Russian president visits Cold War ally Castro
By ANITA SNOW
Associated Press Writer
HAVANA -- Russia's president met with revolutionary icon Fidel Castro on
Friday, discussing Guantanamo Bay and hopes for a multipolar world with
Cuba's former leader during a tour of Latin America aimed at raising
Moscow's presence in the region.
Dmitry Medvedev spent hours talking and sightseeing with President Raul
Castro before meeting privately with his 82-year-old older brother.
Medvedev said he was happy with his visit when he left the island Friday
evening on a flight from the beach resort of Varadero east of Havana,
Cuba's Prensa Latina news agency reported.
"We have defined what we are going to do next, we have cleared up
everything regarding credits, and in Russia we will await President Raul
Castro's visit," Prensa Latina quoted the Russian president as saying.
The news agency offered no details about what had been defined and
In an essay released hours after the meeting with Russia's president,
Fidel Castro wrote that he emphasized to Medvedev Cuba's demand for the
return of "up to the last square meter" of land occupied by the U.S.
military base at Guantanamo.
"No country could understand that policy better than Russia, constantly
threatened by the same adversary of peace," Castro added, referring to
U.S. plans to build a missile-defense system in Europe.
In the essay, which appeared in the government Web site Cubadebate, the
older Castro said he and Medvedev also discussed the need for a
Earlier Friday, Medvedev and Raul Castro laid a wreath at a monument to
Soviet soldiers who died while serving in Cuba in the early 1960s, a
symbol of Cuba's once-prominent part in the communist bloc and the
history of its ties to Russia.
Russian officials deny that Medvedev's four-nation trip is meant to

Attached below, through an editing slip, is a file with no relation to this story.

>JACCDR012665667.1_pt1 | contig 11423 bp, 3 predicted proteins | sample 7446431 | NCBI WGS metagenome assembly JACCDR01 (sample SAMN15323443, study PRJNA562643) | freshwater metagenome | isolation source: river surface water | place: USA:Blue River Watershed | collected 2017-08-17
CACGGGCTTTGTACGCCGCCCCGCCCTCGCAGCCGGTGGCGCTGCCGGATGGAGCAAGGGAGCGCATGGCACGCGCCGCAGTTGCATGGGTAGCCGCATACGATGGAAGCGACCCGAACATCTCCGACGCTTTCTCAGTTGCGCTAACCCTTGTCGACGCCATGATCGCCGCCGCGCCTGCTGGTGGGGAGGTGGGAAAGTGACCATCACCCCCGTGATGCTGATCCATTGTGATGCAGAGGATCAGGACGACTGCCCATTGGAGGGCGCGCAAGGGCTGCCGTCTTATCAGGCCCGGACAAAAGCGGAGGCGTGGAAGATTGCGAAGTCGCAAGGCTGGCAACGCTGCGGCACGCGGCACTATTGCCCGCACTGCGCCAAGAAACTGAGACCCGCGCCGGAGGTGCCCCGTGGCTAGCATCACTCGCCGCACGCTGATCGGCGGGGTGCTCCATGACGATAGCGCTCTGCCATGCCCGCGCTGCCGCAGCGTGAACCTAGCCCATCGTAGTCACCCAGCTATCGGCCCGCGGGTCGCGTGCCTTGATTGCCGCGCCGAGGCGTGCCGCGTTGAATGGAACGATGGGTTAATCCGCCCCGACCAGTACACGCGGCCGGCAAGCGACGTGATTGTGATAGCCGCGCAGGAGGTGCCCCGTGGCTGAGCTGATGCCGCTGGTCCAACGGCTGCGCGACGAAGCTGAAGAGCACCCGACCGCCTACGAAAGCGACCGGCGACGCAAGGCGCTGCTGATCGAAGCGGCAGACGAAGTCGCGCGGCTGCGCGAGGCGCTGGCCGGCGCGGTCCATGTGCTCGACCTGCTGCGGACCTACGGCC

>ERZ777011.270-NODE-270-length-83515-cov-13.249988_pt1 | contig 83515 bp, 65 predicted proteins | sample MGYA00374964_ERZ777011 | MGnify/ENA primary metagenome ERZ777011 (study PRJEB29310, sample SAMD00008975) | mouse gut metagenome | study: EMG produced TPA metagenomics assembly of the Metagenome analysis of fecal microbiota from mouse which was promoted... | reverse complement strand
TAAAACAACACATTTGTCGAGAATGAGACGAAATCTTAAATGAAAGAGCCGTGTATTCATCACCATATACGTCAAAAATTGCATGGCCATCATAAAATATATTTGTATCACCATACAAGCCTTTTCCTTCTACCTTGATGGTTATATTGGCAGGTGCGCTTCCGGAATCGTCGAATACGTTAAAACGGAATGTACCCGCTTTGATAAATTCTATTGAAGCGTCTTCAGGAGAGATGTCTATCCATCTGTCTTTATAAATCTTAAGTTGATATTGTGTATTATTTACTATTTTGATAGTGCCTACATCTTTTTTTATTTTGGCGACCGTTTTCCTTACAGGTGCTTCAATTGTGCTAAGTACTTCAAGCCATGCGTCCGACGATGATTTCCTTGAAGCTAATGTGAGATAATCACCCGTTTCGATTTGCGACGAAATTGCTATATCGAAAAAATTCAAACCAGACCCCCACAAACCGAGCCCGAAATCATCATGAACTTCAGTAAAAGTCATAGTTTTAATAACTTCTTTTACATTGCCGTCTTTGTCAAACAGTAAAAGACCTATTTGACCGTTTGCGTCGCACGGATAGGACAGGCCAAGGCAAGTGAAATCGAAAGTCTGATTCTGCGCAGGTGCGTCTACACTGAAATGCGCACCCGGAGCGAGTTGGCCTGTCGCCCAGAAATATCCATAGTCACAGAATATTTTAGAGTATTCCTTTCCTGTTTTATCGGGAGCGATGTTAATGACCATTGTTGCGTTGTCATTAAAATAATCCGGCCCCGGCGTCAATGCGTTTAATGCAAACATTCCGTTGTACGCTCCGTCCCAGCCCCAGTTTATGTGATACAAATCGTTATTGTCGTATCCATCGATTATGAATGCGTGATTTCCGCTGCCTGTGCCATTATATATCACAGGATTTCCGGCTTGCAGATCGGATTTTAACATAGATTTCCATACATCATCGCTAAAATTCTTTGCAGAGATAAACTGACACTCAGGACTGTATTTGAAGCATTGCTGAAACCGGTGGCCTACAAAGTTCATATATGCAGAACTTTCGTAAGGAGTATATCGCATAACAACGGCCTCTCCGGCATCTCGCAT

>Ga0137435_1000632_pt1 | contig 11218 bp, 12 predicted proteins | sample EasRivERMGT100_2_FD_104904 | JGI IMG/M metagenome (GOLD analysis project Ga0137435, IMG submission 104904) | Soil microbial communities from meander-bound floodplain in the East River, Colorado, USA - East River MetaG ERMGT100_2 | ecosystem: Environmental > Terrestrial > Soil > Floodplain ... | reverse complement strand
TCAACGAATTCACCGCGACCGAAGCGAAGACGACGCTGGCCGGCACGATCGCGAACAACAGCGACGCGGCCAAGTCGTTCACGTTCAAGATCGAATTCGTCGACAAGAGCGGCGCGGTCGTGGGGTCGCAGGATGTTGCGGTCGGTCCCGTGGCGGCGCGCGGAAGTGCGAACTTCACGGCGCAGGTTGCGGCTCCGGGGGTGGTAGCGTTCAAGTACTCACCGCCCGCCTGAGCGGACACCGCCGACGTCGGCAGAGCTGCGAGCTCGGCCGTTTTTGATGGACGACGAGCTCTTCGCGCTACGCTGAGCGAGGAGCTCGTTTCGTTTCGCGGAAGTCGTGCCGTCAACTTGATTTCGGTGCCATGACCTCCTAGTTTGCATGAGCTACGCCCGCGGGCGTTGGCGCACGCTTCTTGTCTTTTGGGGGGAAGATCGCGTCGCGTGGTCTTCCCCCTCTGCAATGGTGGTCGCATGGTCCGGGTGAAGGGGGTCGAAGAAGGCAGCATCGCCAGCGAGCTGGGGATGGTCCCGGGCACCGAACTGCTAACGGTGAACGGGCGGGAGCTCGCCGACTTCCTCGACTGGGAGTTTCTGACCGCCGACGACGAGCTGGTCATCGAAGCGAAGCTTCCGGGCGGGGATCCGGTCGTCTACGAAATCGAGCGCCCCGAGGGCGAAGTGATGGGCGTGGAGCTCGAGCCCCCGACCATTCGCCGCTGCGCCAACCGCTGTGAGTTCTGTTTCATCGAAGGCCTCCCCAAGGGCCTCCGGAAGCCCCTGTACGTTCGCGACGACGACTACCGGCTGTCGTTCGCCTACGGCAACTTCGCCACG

provoke the United States, but the chat with Fidel Castro capped
meetings with Washington's staunchest opponents in the region.
Medvedev toured a visiting Russian warship on Thursday with Venezuelan
President Hugo Chavez and earlier met with Bolivia's Evo Morales and
Nicaragua's Daniel Ortega, saying Russia might participate in a
socialist trade bloc founded by Chavez and Cuba.
Medvedev also signed deals with Brazil and Peru, part of an effort to
strengthen Russia's political, economic and military connections across
a region long dominated by U.S. influence.
"We visited states that no Russian leader, and no Soviet leader, ever
visited," he told reporters. "his means one thing: that attention simply
was not paid to these countries."
Medvedev's Latin America tour is in some ways a response to U.S. moves
in eastern Europe, where Russia sees its own security threatened by U.S.
plans to build a missile-defense system in former Soviet satellite states.
Medvedev said he and Raul Castro had discussed economic and
"military-technical cooperation" - apparently arms sales - "as well as
security and regional cooperation."
Raul Castro, 77, served as Cuba's defense minister for nearly five
decades, working alongside Soviet military officials. A steadfast
communist, he often visited the Soviet Union.
The Soviet Union was Cuba's chief source of aid and trade until it
disintegrated in 1991 and Cuba's relations with the Russian Federation
soured - though Havana's streets still echo with the clatter of
Russian-built trucks and cars.
Now, Russia is looking to spend money again on projects such as oil
exploration in Cuba's part of the Gulf of Mexico and in a Venezuelan
effort to refurbish a Soviet-era refinery in the port city of Cienfuegos.
Fidel Castro has not appeared in public since undergoing emergency
intestinal surgery in July 2006. Suffering from an undisclosed illness
in a secret location, the ex-president has continued to release essays
several times a week.